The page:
Sunovion Infographic FINAL 121817.png

Efficacy and Safety of Eslicarbazepine Acetate as First Add-on to Levetiracetam or Lamotrigine Monotherapy or as Later Adjunctive Treatment for Subjects with Uncontrolled Partial-onset Seizures: A Multicenter, Open-label, Non-randomized Trial

What is this study about?


This study is looking at how effective and safe eslicarbazepine acetate (also known as ESL) is in people 18 years of age or older with partial-onset (focal) seizures, when it is added to their current anti-seizure medication(s).

The trial will look at a number of outcomes of taking ESL as a first or later add-on therapy including: effectiveness, number of seizures, safety and tolerability, mood and behavior, and quality of life.

Seizures will be recorded by a paper and electronic diary as well as an investigational wearable seizure detection device. This device will be given to each participant to use during the study.

There will be two ways that people can participate in this study. Details on each arm/group of the study are below.

Who can participate?

Eligibility criteria include:

  • Age 18 years or older
  • Diagnosis of epilepsy with the one or more of the following seizure types:
    • simple partial-onset (focal) seizures with motor symptoms
    • complex partial-onset (focal) seizure with impaired awareness
    • partial-onset (focal) seizure that goes into a generalized seizure
  • Has had at least 3 focal (partial) seizures in the six months prior to starting the study
  • Has never taken ESL before
  • Participants will be divided into the two study arms or groups based on whether they are:
    • Taking a stable dose of levetiracetam or lamotrigine for at least one month before screening, with no history of adjunctive (add-on) treatment (In this case, they would participate in Arm 1 of the study); OR,
    • Taking a stable dose of 1 or 2 anti-seizure drugs (except oxcarbazepine) for at least one month before screening, and have had prior add-on treatment (in this case, they would participate in Arm 2 of the study.

How can I participate?

  • This study is 31 weeks long – participants will be treated for 30 weeks with ESL.
  • The first 1-to-2 weeks is a screening phase to see if a participant is eligible for the study. Participants will record their seizure activity in a self-completed daily seizure diary.
  • The participant would then enter the 2-week titration phase followed by a 24-week maintenance phase as a part of either Arm 1 or Arm 2. During titration, the participant would start taking ESL and the dose would be increased up in regular increments to the assigned dose for the maintenance phase. The participant’s tolerance for the medication will be monitored. 
  • During the study, there are up to 10 site visits (where you would visit your local study site) and up to 3 telephone visits (where you would talk over the phone with a study manager), to have your health checked. These visits will vary, but may include electrocardiograms (ECG or EKG) (test of heart rhythms), physical examination (including blood pressure and heart rate), blood tests, and nervous system assessments.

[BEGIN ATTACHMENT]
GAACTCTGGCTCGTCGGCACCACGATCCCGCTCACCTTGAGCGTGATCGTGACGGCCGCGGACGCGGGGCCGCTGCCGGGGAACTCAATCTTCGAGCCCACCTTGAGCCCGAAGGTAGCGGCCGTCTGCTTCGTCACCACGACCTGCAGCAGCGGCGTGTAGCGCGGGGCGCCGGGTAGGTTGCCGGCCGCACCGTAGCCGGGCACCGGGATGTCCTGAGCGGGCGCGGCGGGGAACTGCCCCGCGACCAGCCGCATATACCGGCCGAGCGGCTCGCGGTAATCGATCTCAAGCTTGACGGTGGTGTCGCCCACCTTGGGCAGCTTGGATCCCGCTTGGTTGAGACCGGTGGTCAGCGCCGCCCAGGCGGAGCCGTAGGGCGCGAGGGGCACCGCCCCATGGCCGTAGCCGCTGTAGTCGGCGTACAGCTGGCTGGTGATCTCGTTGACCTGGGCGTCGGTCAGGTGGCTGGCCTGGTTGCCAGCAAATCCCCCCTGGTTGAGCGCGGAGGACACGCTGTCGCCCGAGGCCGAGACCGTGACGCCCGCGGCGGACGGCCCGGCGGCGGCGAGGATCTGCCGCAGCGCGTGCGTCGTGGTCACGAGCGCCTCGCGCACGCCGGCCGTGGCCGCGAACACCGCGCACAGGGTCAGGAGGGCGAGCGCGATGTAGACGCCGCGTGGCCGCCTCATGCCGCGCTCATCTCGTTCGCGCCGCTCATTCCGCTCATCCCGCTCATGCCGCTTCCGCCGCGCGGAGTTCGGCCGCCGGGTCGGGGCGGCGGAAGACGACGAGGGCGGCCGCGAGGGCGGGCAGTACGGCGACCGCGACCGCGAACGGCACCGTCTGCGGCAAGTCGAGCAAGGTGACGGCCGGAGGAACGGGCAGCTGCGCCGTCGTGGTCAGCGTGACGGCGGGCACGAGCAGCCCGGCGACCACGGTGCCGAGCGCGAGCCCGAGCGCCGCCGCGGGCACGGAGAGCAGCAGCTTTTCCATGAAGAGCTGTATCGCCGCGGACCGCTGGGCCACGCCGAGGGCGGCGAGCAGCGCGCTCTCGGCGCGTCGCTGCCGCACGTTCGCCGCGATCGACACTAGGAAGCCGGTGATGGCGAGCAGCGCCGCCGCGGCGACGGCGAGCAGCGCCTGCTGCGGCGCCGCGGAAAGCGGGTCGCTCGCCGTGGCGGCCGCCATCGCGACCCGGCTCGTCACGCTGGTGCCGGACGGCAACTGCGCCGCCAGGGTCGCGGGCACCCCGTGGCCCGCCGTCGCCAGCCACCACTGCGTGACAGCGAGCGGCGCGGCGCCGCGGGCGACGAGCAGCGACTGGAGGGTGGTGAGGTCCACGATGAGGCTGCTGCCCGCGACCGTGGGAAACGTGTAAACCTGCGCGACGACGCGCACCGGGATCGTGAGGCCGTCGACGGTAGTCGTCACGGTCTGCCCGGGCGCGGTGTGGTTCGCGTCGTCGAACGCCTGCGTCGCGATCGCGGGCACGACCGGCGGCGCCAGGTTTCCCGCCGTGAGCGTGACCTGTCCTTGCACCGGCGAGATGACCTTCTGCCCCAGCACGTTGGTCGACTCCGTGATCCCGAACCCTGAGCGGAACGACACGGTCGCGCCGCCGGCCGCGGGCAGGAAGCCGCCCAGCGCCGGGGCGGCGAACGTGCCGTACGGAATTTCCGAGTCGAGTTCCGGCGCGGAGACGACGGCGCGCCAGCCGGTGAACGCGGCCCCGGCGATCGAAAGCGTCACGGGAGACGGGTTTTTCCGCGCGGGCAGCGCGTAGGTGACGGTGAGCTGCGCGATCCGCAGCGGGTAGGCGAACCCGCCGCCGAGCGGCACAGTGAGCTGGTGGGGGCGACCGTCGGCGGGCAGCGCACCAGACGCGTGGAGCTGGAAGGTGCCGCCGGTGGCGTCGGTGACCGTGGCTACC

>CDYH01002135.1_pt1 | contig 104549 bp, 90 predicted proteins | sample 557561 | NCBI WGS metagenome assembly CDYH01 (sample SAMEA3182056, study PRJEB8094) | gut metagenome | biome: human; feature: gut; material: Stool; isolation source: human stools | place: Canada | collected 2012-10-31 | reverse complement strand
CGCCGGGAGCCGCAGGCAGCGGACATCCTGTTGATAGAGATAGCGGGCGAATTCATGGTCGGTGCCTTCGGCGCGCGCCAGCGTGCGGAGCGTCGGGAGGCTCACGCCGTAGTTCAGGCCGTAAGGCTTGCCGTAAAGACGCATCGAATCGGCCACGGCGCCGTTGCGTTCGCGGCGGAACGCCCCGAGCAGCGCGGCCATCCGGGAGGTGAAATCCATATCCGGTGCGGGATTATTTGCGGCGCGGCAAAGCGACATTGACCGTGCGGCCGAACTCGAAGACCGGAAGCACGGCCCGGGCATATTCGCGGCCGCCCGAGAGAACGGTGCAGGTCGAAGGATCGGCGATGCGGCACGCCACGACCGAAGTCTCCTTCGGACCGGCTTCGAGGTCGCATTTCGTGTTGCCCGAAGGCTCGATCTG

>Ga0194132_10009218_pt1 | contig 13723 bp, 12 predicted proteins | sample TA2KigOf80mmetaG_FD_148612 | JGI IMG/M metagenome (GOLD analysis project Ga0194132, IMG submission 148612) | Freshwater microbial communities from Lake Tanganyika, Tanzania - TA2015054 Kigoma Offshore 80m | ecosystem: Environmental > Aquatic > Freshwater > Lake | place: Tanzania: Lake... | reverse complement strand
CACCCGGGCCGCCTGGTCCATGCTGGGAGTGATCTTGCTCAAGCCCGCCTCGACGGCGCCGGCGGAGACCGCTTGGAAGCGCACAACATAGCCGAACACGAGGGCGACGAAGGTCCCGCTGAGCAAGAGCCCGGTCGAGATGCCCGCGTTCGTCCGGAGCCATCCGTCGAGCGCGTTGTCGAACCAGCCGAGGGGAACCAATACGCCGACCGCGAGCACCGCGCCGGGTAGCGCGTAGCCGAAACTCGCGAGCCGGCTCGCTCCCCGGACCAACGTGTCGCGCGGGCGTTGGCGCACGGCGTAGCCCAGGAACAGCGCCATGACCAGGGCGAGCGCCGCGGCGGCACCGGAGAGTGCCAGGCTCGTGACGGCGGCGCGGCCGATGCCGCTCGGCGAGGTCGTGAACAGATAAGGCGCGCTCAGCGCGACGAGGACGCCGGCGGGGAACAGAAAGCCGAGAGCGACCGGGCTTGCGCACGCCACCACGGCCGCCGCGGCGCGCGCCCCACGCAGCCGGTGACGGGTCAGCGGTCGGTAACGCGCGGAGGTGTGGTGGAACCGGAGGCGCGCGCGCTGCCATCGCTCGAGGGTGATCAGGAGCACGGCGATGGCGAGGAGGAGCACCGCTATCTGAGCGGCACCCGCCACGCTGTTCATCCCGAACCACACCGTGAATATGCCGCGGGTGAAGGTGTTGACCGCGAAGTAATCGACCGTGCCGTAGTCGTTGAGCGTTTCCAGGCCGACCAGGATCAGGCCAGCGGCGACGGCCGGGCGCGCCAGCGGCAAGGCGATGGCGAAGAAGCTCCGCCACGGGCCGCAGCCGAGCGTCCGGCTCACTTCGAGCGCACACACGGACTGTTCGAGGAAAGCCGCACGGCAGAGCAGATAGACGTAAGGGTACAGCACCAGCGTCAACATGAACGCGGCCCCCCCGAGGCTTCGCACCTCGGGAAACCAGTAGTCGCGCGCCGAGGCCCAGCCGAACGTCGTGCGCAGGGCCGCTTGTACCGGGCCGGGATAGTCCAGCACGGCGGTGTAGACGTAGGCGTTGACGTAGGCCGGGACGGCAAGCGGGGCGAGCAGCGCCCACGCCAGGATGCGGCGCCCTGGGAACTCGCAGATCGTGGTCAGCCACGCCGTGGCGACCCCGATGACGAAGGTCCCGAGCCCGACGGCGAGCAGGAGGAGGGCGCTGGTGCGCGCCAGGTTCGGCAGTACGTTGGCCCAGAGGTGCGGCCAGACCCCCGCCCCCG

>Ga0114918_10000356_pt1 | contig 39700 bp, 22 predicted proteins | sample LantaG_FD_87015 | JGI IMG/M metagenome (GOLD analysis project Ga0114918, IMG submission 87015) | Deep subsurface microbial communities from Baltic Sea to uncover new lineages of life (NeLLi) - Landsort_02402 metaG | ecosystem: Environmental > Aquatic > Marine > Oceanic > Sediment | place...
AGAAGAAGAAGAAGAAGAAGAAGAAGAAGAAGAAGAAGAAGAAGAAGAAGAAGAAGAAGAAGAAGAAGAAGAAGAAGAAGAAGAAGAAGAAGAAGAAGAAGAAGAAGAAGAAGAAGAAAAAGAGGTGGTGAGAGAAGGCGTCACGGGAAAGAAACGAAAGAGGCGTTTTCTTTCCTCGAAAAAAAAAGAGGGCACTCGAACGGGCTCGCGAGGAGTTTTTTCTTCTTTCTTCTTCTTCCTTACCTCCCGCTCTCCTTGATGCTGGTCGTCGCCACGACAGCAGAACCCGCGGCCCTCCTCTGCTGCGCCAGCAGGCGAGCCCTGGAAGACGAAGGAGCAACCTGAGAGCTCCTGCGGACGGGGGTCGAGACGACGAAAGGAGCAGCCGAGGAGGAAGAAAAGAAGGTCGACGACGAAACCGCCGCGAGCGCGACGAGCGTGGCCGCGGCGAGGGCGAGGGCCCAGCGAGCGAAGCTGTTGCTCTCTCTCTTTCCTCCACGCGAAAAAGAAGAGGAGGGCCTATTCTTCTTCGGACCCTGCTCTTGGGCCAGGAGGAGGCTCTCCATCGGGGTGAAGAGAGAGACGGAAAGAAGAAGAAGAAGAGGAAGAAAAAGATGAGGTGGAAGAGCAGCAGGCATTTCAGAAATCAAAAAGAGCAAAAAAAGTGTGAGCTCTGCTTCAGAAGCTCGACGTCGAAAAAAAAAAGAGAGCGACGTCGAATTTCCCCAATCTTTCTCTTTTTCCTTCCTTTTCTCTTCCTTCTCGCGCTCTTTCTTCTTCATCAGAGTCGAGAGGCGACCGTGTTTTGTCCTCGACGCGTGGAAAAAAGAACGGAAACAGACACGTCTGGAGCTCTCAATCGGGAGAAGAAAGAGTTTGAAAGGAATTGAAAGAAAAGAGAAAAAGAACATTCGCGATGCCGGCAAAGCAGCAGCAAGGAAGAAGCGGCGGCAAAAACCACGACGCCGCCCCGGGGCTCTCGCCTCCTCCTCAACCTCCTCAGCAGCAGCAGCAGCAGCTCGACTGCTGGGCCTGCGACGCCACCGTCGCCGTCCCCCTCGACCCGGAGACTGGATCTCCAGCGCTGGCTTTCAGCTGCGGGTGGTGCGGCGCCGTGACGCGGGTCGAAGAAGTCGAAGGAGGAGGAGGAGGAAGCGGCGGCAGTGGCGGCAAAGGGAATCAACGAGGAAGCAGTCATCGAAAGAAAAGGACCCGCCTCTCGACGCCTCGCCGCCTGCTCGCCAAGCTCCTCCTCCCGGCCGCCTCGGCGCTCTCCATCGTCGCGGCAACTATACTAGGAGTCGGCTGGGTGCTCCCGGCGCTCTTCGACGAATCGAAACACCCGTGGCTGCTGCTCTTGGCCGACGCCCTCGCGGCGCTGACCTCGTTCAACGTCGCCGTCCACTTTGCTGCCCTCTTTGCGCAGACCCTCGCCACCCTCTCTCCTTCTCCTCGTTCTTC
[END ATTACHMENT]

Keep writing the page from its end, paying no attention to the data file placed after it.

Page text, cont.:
• Following the maintenance phase, you finish the study with a 4-week safety follow-up, and either a taper phase (where you will be weaned slowly off the study drug) or with the option to remain on the commercially-available drug*.

Are there risks?

  • People with Asian ancestry may carry a genetic marker (called allele HLA-B*1502), which may put them at increased risk of a serious reaction on the skin and mucus membranes (e.g., Stevens-Johnson Syndrome) to ESL. A blood test to confirm that a person does not have this marker or proof that this testing has been done in the past is required before a person can enter the study.
  • With all trial drugs and devices, there is the chance the treatment may not improve a person’s seizures.
  • The dosing plans and safety checks that are designed to protect participants are detailed in a protocol. The protocol was designed by researchers and doctors, and was reviewed by an Institutional Review Board (IRB).
  • If the participant is unable to tolerate treatment with ESL, the study team will help them to taper off the medication slowly where possible, unless abrupt discontinuation is necessary.

For more information, visit

*After completion of this study, the study drug is commercially available and may be covered by insurance providers, and Medicare and Medicaid. Subjects will need to confirm with their individual insurance provider if they are covered under the terms of their policy with their provider. Sunovion Pharmaceuticals Inc. offers a Patient Assistance Program to subjects who are eligible to get help paying for their prescription.